Sadly, the English reformers “threw out Our Lady with the waters of renewal.” There was a dark side to their teaching—women often came out “on the short end of the stick.” And the Mother of God was especially suspect. They chose to ignore the Annunciation, the Magnificat, the Visitation, and Mary’s role at the Wedding at Cana—or else only viewed them through distorting Christocentric lenses. And they chose to highlight—and in some cases misinterpret—other texts which downplayed the importance of the biological family of Jesus.

If Jesus did not have a real human family, though, he was not truly human. Mary and Joseph, as a traditional baptismal prayer reminds us, were “the first teachers” of Our Lord. In their home, he grew in wisdom, faith and understanding. They lovingly prepared him to answer the call to ministry when it came to him. They supported him in his ministry to the best of their ability. His mother walked with him thorough his Passion, stayed with him at the cross, and took his lifeless body into her arms as he was taken down from that cross.

Today we celebrate a Feast which is both meaningful and painful to many at the same time. For many of our Latino Siblings it is a day of immense joy. It is a celebration of their importance, significance and beauty as beloved children of God. It is the powerful assertion that their culture and their language are capable of transmitting the saving good news of God’s revelation.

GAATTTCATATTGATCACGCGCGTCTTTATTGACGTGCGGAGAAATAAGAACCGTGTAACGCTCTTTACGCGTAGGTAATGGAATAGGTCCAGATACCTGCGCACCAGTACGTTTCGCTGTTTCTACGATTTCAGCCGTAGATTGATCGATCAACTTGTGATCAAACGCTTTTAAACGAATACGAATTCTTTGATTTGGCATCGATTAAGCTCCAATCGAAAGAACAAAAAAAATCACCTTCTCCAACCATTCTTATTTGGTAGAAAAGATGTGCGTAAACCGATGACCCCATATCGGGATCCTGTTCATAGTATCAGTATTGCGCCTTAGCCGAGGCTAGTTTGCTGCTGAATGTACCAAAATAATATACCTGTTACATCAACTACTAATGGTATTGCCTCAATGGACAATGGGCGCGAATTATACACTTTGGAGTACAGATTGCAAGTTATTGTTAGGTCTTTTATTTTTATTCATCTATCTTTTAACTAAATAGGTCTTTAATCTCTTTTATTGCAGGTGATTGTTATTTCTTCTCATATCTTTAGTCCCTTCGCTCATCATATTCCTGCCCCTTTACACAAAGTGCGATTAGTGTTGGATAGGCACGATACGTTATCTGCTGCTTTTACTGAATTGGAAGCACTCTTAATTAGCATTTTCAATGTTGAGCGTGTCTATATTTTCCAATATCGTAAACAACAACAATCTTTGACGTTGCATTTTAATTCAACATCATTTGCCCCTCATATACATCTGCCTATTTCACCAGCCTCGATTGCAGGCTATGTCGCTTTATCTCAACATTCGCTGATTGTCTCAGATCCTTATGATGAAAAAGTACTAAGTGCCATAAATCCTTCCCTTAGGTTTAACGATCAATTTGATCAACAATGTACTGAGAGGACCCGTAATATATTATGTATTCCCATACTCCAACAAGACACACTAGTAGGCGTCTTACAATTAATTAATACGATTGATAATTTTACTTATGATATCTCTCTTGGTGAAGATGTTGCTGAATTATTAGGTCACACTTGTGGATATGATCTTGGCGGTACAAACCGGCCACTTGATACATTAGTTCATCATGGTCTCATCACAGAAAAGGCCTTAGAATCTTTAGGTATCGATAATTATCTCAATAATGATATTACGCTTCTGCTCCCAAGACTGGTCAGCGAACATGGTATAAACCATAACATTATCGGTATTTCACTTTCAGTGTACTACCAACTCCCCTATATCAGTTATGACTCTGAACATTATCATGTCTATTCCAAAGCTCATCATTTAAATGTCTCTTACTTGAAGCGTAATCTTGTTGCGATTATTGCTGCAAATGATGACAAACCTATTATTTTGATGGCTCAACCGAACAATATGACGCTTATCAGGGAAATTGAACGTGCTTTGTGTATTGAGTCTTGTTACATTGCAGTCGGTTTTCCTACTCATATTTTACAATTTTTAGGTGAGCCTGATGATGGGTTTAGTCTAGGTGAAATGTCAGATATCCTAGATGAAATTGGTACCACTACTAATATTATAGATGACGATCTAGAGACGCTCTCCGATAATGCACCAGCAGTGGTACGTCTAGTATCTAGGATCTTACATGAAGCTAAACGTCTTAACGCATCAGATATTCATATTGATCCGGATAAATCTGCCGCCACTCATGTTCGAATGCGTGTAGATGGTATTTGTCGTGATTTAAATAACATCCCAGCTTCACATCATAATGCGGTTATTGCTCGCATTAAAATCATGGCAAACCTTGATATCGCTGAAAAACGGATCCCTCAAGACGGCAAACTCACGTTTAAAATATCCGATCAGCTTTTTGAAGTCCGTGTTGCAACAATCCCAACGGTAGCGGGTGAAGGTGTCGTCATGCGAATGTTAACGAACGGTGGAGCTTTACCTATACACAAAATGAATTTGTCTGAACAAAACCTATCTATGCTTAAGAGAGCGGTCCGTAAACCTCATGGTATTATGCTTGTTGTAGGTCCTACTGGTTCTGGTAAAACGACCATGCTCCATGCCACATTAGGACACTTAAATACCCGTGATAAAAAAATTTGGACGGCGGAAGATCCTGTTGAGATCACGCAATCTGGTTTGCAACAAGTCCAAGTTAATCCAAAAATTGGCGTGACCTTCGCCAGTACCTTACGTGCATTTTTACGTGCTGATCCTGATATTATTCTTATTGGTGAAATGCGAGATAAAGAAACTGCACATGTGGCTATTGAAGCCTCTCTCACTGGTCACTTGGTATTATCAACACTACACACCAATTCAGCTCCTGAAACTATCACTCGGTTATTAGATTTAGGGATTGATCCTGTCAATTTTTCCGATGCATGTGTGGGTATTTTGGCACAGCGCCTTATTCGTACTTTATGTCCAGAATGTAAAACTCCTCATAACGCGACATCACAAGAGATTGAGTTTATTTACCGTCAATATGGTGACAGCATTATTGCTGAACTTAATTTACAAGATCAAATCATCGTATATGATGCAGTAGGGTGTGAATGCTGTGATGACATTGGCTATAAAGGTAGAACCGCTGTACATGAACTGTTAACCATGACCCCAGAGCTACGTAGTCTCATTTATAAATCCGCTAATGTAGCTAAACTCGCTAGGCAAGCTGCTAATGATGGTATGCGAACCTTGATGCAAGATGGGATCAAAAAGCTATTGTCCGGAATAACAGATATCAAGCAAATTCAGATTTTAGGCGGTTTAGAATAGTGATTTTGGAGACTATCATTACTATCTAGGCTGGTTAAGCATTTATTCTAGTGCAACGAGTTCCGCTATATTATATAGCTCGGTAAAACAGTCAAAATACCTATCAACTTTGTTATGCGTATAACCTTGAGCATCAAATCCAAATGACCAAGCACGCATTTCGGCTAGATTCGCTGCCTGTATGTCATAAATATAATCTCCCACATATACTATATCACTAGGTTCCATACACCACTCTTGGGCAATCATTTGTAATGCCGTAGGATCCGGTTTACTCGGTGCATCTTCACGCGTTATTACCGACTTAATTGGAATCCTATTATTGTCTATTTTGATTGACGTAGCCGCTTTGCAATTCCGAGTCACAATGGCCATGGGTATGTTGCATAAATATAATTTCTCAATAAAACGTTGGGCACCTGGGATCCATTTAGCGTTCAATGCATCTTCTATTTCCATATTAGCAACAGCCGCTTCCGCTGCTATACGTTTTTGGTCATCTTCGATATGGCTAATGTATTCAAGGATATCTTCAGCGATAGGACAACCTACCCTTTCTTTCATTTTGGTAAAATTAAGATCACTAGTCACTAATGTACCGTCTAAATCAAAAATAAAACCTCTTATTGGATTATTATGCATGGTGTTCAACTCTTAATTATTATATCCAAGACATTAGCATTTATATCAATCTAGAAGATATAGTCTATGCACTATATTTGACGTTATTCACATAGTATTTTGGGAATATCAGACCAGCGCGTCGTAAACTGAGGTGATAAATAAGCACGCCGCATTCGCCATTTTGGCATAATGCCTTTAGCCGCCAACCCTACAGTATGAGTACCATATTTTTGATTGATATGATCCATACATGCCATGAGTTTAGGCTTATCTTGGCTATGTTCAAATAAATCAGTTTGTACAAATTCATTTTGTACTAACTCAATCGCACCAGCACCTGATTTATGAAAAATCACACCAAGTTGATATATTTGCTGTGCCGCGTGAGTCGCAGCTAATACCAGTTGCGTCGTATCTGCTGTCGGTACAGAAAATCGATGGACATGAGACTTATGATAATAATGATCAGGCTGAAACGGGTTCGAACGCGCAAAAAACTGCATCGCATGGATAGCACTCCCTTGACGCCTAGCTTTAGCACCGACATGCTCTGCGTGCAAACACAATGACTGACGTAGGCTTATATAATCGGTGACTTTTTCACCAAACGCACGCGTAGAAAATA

For many of our Anglican Siblings in Mexico, though, it is a sad day—a day in which they are reminded of past persecution by others in the name of Guadalupe. On the Feast of Our Lady of Guadalupe in the last decade of the Nineteenth Century, Mexican Anglicans were attacked at worship in Atzala, and some twenty were martyred. The mob which attacked the Church in Atzala claimed to be serving “true Christianity,” and “Our Blessed Mother.” They forgot that Our Lady of Guadalupe is the Mother of all—and not just of a few. All are comforted in her arms and are beneath the protection of her mantle.

On this Feast of Our Lady of Guadalupe may we truly see “him,” may we truly see “her,” as our own—and yet celebrate that every human person is invited to do the same.